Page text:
Interior minister: Vucic takes and passes polygraph test

Prime Minister Aleksandar Vucic was questioned on Sunday at his own request and passed a polygraph test, Nebojsa Stefanovic has announced.

Source: Beta, Tanjug
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The interior minister also told a news conference in Belgrade that "new proof has emerged that the whole scandal surrounding prime minister was fake and rigged."

He said that Vucic voluntarily underwent the lie detector test in order to respond to allegations from the Belgrade-based tabloid Kurir that he and his brother Andrej Vucic, along with Dragan Vucicevic, editor-in-chief of another tabloid, Informer, and that paper's Director Damir Dragic, "tried to persuade former Director of Kurir Aleksandar Kornic to falsely accuse the owner of Kurir, Aleksandar Rodic."

"Aleksandar Vucic voluntarily answered the questions and answered all with a 'no' while the lie detector test showed he was telling the truth. Aleksandar Vucic never met Kornic, not sat with him anywhere, let alone in a cafe," Stefanovic said.

Stefanovic said that because of the accusations presented in the newspaper Vucic was asked whether he ever saw Aleksandar Kornic, whether he ever met him, and whether he ever offered Kornic money, a party role, or anything else in exchange for a false statement.

Stefanovic said that the polygraph device showed Vucic's negative response to all these questions proved he spoke the truth.

The minister said it was "obvious that the lies (about Vucic) were intended to destabilize the country" and that an investigation will be launched about "who and with what objective put forward such information."

The Serbian Prosecution, meanwhile, said it would, in cooperation with other state bodies, "prevent destabilization of the country by initiating appropriate criminal proceedings."

Aleksandar Kornic also showed up at the police to be questioned but refused a polygraph test, said Stefanovic.

Stefanovic also said key proof the affair was fabricated was that "the person referred to as 'Branko' in a video clip published by Kurir on their website reported to the police and has nothing to do with the case."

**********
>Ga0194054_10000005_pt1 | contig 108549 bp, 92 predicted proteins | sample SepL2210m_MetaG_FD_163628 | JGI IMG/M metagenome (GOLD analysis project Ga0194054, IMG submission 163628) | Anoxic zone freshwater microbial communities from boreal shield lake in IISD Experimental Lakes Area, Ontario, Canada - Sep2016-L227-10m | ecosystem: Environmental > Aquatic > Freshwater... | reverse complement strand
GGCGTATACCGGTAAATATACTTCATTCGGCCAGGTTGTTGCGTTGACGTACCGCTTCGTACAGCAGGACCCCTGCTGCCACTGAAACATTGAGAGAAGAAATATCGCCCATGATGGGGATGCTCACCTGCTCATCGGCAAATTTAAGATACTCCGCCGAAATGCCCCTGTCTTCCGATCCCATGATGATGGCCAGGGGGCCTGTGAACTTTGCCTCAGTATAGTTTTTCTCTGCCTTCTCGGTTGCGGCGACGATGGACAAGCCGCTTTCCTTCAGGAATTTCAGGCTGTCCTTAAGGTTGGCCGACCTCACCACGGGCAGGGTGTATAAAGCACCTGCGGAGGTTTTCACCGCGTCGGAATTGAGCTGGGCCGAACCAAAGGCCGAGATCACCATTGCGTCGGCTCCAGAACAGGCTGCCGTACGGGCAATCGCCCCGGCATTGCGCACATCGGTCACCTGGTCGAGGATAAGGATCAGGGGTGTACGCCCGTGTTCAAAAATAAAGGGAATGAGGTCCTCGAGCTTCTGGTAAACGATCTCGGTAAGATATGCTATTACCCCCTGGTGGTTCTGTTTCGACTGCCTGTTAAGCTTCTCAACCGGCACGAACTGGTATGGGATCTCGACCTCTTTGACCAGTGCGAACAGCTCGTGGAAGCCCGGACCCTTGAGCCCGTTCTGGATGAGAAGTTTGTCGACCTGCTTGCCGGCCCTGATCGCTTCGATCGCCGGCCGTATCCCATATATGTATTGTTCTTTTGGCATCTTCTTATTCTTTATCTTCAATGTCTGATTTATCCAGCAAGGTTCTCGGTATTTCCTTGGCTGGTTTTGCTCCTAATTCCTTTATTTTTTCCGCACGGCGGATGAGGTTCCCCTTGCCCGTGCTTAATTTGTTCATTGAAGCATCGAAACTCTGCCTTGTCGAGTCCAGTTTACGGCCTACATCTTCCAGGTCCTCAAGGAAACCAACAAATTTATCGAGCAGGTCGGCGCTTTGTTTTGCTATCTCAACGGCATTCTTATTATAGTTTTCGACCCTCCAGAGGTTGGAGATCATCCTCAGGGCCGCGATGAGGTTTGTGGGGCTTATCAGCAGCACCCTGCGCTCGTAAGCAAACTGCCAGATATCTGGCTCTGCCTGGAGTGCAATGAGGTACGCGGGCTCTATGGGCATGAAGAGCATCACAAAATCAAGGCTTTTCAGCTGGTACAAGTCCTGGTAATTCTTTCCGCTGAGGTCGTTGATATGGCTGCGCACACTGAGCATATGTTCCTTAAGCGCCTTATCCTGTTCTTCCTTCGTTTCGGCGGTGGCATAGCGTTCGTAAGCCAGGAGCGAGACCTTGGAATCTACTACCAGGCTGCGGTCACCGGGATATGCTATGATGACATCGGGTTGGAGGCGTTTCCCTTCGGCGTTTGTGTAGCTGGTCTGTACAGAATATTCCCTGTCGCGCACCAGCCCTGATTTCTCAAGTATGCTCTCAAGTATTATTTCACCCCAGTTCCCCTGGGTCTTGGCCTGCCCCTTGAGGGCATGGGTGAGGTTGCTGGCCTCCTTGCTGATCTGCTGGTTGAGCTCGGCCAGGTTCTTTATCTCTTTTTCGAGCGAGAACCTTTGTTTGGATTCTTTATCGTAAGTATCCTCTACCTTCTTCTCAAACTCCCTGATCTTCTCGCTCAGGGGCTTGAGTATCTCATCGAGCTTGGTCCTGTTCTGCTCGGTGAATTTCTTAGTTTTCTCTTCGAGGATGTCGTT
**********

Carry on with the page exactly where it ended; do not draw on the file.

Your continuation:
The "Branko" in the video "explains Kornic's allegations and is said to be the liaison between him and the others," Stefanovic said, adding that "it turned out 'Branko' does not exist."

Speaking for the Belgrade-based TV Pink broadcaster, he said "the man from the image" had shown up at the police station in Rakovica and that his name was in fact Sasa Obradovic - "a family man who has nothing to do with the case or any of the mentioned people."

The reason Obradovic reported to the police, said the minister, is that he "does not want to be connected to this story."

The editorial staff of Kurir said, regarding the statement of the interior minister, said that this paper "did not accuse Serbian Prime Minister Aleksandar Vucic of extortion, but carried the allegations from the criminal charges filed against editor-in-chief of Informer Dragan J. Vucicevic and Informer Director Damir Dragic."

Stefanovic also confirmed that the police had arrested S.M. - "a former member of the MUP, a member of the Bar crime group who was caught eight times in the driveway of th Vucic family home."

Stefanovic said that security of the prime minister "and all government officials who might be affected" would be "maximally increased."

SPS support

Reacting to Kurir's allegations that Vucic took part in blackmailing and extortion against Kurir's director Aleksandar Kornic, the Socialists (SPS) said they would "continue to provide their full contribution to the stability of Serbia by taking an active part in the Serbian government, and by supporting the cabinet and the prime minister."

The SPS, led by Ivica Dacic, is a coalition parter to Vucic's SNS in Serbia's current government.

The party said on Sunday it "firmly supports the Serbian government led by Aleksandar Vucic, which had achieved considerable results of key importance to the future of Serbia in just a short time," and that "the fight against efforts to destabilize the country required the absolute unity of all government institutions and key political actors," Beta reported.

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